Council urged to lock down replacement plans for museum and art gallery

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A resident of Invercargill says the local council should stop dithering and go ahead with building the new Southland Museum and Art Gallery.

The existing museum damaged by the earthquake.
Photo: PROVIDED / ICC

But some raised concerns at Invercargill City Council’s annual plan hearing today that the Redevelopment Bill – and a planned rate hike – would be a burden on struggling ratepayers.

The museum has been closed since 2018 after it was discovered to be an earthquake hazard.

The council pledged to invest nearly $40 million to redevelop the city’s museum and art gallery in its long-term plan last year.

The three main retrofit options are:

  • Earthquake reinforces existing pyramid building that would cost $57.1 million
  • A smaller new build of 3,550 square meters – $65.3 million
  • A larger new construction of 4150 square meters – 75.7 million dollars

The last two involve the demolition of the existing pyramid-shaped building.

Resident Noel Peterson said the new construction should have a sensational effect without adding to the burden on ratepayers.

“I got my ear chewed out by quite a few people who were worried about the cost to taxpayers and there were people who were on fixed incomes and in difficult times and said ‘I just won’t be able to do it. pay “.”

The board confirmed that all options required additional funding from the board than what was foreseen in last year’s long-range plan due to rising costs, higher construction costs and a lower level of external funding than forecast.

Resident Des Jonker said he wanted the council to lock down the plans – preferably the wider option – and start building as soon as possible.

“I think we’ve dithered enough. We just have to keep going. The more people are positive and have that attitude, then we’ll do something.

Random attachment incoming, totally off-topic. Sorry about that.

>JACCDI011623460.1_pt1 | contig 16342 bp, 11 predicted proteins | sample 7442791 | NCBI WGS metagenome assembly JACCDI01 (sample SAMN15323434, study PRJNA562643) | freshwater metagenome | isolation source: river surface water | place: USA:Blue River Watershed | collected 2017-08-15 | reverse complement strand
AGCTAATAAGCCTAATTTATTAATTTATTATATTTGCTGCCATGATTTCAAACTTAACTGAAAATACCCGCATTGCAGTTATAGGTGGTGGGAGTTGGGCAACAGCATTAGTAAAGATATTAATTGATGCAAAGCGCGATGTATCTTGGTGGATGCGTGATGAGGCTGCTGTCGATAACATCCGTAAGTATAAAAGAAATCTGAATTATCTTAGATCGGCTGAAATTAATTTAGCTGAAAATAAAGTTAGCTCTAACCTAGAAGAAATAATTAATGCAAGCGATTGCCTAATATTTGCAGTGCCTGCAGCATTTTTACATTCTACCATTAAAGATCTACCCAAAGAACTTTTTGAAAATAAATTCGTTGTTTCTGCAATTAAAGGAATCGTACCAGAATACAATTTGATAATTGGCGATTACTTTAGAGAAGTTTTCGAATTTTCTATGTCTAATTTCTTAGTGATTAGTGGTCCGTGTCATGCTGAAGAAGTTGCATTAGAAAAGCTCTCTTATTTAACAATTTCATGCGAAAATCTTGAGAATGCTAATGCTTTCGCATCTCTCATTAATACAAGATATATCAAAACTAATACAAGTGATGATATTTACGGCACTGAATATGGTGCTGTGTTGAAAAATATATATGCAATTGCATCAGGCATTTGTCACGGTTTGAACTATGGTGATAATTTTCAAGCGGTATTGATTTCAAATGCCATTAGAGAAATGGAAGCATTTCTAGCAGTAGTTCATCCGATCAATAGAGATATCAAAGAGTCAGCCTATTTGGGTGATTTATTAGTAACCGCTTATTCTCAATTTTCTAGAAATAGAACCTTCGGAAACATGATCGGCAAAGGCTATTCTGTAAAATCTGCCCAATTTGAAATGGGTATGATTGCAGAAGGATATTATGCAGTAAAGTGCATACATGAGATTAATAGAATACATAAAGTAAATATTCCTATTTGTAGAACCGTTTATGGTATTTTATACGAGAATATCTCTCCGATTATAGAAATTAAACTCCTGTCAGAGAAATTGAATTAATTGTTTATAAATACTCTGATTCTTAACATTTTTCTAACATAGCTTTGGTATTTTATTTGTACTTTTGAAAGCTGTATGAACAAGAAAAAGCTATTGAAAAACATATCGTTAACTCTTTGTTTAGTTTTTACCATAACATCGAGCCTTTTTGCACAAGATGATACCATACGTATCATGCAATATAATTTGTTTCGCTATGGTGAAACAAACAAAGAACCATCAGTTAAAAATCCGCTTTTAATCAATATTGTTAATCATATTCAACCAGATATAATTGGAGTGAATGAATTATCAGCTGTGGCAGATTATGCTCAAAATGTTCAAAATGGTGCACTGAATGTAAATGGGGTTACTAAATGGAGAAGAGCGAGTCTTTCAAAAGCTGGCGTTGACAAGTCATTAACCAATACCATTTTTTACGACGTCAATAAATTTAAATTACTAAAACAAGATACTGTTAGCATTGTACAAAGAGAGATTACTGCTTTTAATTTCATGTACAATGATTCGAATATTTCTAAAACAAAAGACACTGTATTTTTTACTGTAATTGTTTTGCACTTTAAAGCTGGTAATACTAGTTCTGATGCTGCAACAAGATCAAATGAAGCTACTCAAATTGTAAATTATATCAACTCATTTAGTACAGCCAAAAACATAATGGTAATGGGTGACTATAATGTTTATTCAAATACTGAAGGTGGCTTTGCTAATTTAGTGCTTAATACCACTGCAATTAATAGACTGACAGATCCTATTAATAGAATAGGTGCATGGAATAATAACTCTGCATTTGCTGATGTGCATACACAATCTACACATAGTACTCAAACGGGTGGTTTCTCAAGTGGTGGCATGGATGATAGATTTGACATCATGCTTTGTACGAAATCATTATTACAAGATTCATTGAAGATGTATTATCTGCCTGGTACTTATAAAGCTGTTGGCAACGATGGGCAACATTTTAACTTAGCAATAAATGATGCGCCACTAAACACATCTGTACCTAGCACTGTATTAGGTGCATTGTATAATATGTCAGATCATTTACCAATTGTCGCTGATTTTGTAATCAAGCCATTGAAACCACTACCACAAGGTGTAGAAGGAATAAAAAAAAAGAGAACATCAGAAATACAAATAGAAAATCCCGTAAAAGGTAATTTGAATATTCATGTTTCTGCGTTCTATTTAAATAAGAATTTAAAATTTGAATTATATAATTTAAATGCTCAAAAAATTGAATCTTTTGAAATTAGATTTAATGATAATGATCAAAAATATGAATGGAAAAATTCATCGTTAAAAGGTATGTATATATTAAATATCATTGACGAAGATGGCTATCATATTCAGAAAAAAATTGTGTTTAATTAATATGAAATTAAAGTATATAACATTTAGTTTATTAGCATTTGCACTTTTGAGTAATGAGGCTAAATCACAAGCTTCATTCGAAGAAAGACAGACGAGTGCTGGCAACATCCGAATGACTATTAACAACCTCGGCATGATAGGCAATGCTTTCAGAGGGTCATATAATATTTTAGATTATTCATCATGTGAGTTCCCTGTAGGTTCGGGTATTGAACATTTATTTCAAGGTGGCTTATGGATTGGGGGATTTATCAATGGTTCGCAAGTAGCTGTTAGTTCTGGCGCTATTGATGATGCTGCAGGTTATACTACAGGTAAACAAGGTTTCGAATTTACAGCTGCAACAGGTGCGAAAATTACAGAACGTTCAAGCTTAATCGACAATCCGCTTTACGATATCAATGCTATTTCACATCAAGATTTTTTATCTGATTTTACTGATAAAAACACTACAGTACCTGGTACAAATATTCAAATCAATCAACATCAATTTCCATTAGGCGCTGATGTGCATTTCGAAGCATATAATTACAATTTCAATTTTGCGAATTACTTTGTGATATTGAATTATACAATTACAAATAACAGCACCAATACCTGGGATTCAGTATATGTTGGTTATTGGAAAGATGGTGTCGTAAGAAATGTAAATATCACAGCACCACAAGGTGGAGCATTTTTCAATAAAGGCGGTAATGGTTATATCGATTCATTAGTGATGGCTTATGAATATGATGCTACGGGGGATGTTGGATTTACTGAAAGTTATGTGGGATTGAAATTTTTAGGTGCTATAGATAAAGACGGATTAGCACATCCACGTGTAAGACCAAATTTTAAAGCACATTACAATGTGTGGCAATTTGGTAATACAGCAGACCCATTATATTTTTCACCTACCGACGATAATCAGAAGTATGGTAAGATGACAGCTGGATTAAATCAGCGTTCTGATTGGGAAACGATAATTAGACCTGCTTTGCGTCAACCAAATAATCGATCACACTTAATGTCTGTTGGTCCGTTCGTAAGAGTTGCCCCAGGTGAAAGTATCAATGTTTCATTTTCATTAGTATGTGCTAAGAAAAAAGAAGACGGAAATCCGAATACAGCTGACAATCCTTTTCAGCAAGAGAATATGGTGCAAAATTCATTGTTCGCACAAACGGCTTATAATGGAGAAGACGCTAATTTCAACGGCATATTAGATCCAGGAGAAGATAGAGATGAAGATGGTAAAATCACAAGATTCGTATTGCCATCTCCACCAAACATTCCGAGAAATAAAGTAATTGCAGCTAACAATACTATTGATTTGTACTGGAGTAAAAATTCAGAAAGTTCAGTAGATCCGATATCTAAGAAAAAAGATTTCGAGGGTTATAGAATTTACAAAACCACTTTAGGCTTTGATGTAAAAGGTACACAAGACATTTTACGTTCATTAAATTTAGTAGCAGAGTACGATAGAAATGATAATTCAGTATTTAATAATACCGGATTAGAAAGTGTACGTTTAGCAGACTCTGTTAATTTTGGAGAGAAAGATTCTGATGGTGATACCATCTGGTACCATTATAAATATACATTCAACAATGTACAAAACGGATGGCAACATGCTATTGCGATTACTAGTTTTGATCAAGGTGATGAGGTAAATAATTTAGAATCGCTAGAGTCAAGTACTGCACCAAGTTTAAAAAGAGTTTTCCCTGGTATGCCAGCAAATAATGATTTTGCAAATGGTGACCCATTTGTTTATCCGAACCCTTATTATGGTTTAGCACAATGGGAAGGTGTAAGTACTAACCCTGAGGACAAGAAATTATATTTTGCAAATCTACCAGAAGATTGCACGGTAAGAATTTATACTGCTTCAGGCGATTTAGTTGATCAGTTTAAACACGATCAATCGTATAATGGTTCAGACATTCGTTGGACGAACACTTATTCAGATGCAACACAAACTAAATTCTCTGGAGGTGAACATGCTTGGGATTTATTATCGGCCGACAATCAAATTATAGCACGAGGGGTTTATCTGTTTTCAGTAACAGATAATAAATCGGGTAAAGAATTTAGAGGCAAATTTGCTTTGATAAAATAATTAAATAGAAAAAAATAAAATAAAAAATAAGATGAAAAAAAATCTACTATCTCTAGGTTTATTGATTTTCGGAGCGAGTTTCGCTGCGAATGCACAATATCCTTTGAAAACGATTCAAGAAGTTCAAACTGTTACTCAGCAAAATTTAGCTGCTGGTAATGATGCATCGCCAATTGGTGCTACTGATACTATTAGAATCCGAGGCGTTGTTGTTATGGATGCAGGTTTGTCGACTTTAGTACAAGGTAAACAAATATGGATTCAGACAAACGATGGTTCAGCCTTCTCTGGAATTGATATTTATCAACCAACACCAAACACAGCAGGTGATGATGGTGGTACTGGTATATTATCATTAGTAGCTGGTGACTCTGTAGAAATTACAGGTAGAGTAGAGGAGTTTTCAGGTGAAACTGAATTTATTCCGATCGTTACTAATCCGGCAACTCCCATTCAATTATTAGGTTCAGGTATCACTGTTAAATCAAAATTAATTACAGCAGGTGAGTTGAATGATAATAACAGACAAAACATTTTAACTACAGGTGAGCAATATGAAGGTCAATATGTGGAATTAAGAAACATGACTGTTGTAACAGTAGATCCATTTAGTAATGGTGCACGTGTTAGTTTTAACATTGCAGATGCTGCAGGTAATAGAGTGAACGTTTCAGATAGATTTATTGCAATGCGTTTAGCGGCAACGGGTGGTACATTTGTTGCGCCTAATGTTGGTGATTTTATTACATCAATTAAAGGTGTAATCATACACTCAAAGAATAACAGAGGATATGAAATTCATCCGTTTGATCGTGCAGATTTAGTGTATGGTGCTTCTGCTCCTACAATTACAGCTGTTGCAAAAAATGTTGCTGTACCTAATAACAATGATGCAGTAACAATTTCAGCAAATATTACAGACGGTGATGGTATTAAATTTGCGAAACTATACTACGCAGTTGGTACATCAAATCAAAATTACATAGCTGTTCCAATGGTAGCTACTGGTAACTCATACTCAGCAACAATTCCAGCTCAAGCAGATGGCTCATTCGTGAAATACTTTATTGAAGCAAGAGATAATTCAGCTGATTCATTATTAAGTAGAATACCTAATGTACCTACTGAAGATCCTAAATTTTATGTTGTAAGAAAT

“Cost is cost. It will cost taxpayers no matter what. Bigger is better. Do it once, do it right.”

Opponent worries about cost

Robin Brash disagreed, saying the cost of the larger build didn’t make sense when compared to the cost of other improvements in the city, including the City Block development.

“Do you realize that you’re talking about $75.7 million to build a museum and they can build a whole city block for $180 million. What’s the cost?”

He didn’t believe it would be worth it.

But the cost of the new museum was not the only issue on the minds of residents.

Originally in the long-term plan, Invercargill City Council called for a 4% rate increase in 2022-23.

This figure is now expected to increase to 7.78% due to new projects and other external factors.

Sue Smith said many would suffer if the council goes ahead with the rate hike.

“Single parents, retirees, young families are really struggling. There are no bought coffees, dinners or discretionary spending in my budget.

“Last year’s $160 rate increase was bad enough. Hitting the taxpayer again is unacceptable and unaffordable.”

Instead, she urged the council to limit its project spending and find other cost-cutting measures before raising rates.

“Why can’t I and others afford to keep our own homes that we have worked so hard for when ICC has enough assets to cover its costs?

“Rising rates will drive up rents which are already unaffordable. Does the ICC need more homeless people in Invercargill?”

Carolyn Weston of the Blind Citizens Southland branch said the increased fares could mean some members would have to restrict their food or medical access.

“Most of our members are on low or fixed incomes, and with recent increases in the cost of living, including rising gas and grocery prices, our members as well as much of the public do not have the revenue to afford a rate increase above the 4% announced in the long-term plan,” she said.

Nobby Clark got the most votes of any councilor in Invercargill's last election

Nobby Clark
Photo: ODT/ Luisa Girao

Deputy Mayor Nobby Clark chose to submit as a private citizen in his role with the Invercargill Ratepayer Advocacy Group.

His brief highlighted concerns about the increased tariffs and the impact it was having on vulnerable members of the community.

“Do you see that they face the same pressures as the board, but have less ability to balance their weekly situation at home?

“They are primarily faced with cost reduction and a decline in their quality of life.”

He proposed that the board could present an unbalanced budget, look to its reserves and save money instead of raising fares.

When asked if the long-term plan that was signed last year was too ambitious and should be reviewed, he replied that it was necessary to start over and recalculate the actual costs.

He was unconvinced that they could achieve their project goals due to supply and labor shortages.

But he also said it was unlikely they would be able to meet the deadlines they needed.

Invercargill City Council will deliberate on the annual plan next Tuesday before it is adopted before the end of June.

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